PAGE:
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View Full Version : How good do you have to be to join a club/league?


TTMR
11-14-2009, 10:42 AM
While I am not new to the game of tennis, as such, I have never played competitively (in tournaments, etc.). I play about 3-4 times a month in the summer nowadays with one opponent. I win about 75% of the time. We can sustain 20 shot rallies sometimes but there is not much in the way of pace or spin (he hits very flat, I do hit with spin but not that much). I have some other guys I play with once or twice a year but they are at about the same level as my regular opponent. So essentially, I am a weekend public court hacker, and I certainly donīt pretend to be better than I am.

Now winter is coming and the municipalities have taken down the public court nets. My regular opponent also suffered a personal tragedy so obviously we will not be playing tennis until at least next spring. Despite the fact that I am not a good player, I do love playing tennis and would like to play a lot more often and with a variety of people. My question is, how good do you have to be to join a club league (beginners level, basically) and not be dismissed as a laughingstock? I donīt want to pay a fee up front and then find myself serving alone on the courts or just not playing at all out of embarrassment. Do hackers like me have any options (besides expensive lessons)? Or should I just stick to hitting against the backboard?

Note that I am Canadian, so USTA ratings do not apply to me.

Geezer Guy
11-14-2009, 12:01 PM
Anyone can join a club, and pretty much every club (I'd bet) has a pretty wide range of players. I'm sure you'd find someone at your level. And, the more often you play the more you should improve.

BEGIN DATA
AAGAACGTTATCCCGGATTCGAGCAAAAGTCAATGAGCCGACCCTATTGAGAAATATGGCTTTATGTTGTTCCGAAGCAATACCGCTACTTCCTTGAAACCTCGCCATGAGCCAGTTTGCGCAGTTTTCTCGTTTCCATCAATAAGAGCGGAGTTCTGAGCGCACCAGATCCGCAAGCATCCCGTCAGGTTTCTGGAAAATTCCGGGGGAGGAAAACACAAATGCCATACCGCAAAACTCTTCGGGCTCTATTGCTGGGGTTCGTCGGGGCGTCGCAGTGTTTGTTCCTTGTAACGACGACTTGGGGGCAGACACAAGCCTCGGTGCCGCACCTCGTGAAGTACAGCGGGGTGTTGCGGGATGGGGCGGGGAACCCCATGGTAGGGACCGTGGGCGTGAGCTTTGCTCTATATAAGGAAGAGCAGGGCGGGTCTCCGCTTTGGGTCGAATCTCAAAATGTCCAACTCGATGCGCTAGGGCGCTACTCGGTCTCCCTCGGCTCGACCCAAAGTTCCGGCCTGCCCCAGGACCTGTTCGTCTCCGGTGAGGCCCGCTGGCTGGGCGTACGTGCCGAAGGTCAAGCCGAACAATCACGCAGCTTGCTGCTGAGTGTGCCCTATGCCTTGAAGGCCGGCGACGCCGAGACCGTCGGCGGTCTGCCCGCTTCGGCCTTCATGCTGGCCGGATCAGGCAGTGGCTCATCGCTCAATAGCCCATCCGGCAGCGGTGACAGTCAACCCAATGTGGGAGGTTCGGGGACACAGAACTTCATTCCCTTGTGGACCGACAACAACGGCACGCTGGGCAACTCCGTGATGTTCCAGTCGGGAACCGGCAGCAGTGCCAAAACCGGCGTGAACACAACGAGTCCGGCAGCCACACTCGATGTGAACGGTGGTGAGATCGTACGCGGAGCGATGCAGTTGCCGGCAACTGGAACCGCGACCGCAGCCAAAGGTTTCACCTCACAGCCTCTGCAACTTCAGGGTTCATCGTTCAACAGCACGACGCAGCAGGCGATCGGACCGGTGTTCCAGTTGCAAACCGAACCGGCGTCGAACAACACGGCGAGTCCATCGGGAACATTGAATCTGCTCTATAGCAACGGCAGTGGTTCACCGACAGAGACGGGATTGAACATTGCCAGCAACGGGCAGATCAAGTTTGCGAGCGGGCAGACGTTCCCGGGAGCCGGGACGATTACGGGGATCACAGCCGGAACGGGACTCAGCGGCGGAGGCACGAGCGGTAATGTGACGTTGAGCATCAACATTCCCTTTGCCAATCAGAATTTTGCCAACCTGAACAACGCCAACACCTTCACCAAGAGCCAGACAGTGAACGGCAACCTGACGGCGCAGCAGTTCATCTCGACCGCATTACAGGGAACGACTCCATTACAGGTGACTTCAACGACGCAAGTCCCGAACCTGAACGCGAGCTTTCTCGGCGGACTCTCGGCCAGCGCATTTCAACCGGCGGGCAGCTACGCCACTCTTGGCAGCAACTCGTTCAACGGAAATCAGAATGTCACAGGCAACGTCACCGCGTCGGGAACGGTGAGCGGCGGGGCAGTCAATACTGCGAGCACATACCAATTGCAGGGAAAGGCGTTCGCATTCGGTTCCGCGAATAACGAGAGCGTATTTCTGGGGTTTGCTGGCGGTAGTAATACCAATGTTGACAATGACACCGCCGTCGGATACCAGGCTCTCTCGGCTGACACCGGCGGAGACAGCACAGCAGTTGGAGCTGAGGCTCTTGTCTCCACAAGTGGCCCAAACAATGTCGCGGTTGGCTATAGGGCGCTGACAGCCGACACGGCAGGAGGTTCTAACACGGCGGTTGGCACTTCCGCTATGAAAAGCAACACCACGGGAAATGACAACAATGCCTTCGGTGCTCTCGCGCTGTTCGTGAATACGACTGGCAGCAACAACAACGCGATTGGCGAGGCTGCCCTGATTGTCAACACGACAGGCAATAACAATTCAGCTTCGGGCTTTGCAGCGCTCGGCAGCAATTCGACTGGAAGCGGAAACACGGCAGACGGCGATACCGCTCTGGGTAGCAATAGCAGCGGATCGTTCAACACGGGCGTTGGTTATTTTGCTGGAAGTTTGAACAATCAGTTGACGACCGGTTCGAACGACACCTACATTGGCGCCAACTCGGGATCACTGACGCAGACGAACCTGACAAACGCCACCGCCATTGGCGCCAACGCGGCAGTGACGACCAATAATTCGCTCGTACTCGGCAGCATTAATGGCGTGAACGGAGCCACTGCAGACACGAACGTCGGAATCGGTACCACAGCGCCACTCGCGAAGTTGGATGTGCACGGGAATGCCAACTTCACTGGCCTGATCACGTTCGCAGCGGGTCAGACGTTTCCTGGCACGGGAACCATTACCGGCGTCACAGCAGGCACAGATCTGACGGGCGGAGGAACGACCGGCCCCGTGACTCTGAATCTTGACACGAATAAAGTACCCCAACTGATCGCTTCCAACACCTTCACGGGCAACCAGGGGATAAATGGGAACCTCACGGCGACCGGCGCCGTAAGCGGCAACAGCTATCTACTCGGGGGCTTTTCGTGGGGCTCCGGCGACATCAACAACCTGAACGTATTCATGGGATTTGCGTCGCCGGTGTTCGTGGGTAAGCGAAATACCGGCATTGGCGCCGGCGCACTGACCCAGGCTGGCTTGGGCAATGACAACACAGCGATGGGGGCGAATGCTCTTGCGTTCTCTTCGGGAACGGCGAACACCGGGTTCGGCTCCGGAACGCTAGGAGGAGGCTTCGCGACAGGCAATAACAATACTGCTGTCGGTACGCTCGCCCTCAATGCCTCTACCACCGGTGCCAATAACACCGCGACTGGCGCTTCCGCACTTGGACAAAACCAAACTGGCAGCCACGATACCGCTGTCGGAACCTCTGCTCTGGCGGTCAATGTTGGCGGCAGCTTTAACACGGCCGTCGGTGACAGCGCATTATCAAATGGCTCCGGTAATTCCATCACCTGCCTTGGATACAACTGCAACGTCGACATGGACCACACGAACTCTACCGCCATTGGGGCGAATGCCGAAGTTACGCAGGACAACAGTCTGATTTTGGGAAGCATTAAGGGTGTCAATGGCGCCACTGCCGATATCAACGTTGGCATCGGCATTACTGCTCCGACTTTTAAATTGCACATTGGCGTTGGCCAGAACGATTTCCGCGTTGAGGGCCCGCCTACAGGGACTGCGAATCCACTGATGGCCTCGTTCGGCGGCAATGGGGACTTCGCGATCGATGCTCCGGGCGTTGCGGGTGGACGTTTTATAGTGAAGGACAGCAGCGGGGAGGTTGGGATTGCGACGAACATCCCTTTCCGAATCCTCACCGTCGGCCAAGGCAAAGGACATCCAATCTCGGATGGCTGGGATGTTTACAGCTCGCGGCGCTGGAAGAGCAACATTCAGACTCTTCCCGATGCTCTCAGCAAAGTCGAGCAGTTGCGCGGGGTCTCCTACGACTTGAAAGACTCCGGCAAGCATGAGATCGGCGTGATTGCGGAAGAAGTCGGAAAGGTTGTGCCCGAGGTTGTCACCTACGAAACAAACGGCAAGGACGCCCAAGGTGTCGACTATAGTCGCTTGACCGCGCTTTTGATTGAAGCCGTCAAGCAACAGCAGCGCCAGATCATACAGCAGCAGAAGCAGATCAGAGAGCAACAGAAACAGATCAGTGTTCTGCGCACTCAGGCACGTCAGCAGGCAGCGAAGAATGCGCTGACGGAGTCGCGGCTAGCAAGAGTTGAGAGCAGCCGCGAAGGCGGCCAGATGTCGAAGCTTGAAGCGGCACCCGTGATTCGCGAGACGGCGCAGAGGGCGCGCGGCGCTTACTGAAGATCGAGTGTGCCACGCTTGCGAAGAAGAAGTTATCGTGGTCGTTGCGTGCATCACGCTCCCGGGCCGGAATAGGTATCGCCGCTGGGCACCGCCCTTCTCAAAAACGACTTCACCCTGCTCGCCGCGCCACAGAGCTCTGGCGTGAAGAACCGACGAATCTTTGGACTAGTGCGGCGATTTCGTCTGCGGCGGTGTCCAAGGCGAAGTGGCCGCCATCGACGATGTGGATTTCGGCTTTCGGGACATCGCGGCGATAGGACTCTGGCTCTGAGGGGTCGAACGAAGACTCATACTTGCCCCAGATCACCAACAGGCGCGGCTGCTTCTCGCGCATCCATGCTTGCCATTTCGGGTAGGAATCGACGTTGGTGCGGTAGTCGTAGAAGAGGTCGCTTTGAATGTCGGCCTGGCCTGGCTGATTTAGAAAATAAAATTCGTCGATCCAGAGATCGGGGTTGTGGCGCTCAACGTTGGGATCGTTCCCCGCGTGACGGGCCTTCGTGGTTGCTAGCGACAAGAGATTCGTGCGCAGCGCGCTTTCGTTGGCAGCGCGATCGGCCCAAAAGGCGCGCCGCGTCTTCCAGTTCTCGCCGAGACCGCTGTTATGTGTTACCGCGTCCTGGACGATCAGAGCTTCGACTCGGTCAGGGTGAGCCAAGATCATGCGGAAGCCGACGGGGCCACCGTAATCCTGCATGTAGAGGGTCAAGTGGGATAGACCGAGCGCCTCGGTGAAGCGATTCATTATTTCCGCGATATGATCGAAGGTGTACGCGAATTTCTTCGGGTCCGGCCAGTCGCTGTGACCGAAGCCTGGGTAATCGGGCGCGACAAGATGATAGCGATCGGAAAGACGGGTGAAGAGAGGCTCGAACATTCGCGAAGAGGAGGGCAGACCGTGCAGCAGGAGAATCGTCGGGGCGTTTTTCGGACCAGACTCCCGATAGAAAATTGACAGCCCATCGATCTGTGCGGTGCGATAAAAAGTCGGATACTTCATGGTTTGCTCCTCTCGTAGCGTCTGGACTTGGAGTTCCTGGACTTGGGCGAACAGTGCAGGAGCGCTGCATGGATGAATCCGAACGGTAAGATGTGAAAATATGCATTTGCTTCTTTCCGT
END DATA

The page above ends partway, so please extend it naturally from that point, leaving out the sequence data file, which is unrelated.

Most clubs have a variety of leagues. Some low level, some high level, some intermediate. Some singles and some doubles. You'd just need to find the right level.

I suggest you go to a club (or two) and tell them you're INTERESTED in joining, but you don't want to sign a long term contract until you know for sure that you'll fit in. Ask for a free trial membership for a month. Ask for the names of some members you can hit with during that time. Must leagues are for members only, and last longer than a month, so you might not be able to join a league at the club until you actually join the club (and that makes sense). However, you don't want to (possibly) pay an initiation fee and sign a year-long contract for a place you're not sure you'll like.

lf35
11-14-2009, 01:26 PM
Note that I am Canadian, so USTA ratings do not apply to me.

Are you Torontonian? If so, I can give you a list of clubs. Most of them offer houseleagues, round robins, lessons, etc. for a wide range of skill levels.

I second Geezer Guy's advice on going to a few clubs to ensure a good fit.

TTMR
11-14-2009, 05:15 PM
Are you Torontonian? If so, I can give you a list of clubs. Most of them offer houseleagues, round robins, lessons, etc. for a wide range of skill levels.

I second Geezer Guy's advice on going to a few clubs to ensure a good fit.

Nah Iīm in the London area so there is only one club with indoor courts around, but thanks for the offer!

Anyone can join a club, and pretty much every club (I'd bet) has a pretty wide range of players. I'm sure you'd find someone at your level. And, the more often you play the more you should improve.

Most clubs have a variety of leagues. Some low level, some high level, some intermediate. Some singles and some doubles. You'd just need to find the right level.

I suggest you go to a club (or two) and tell them you're INTERESTED in joining, but you don't want to sign a long term contract until you know for sure that you'll fit in. Ask for a free trial membership for a month. Ask for the names of some members you can hit with during that time. Must leagues are for members only, and last longer than a month, so you might not be able to join a league at the club until you actually join the club (and that makes sense). However, you don't want to (possibly) pay an initiation fee and sign a year-long contract for a place you're not sure you'll like.

All right well that is reassuring. Thanks for the advice. I will check it out on a trial basis first if they let me.

neverstopplaying
11-14-2009, 06:04 PM
Most clubs will offer some sort of group lessons to potential new members so that they can get an idea of what it's like to play against others. At the same time you'll get some pointers, see where your technique stands, and decide where to go from there. Good luck!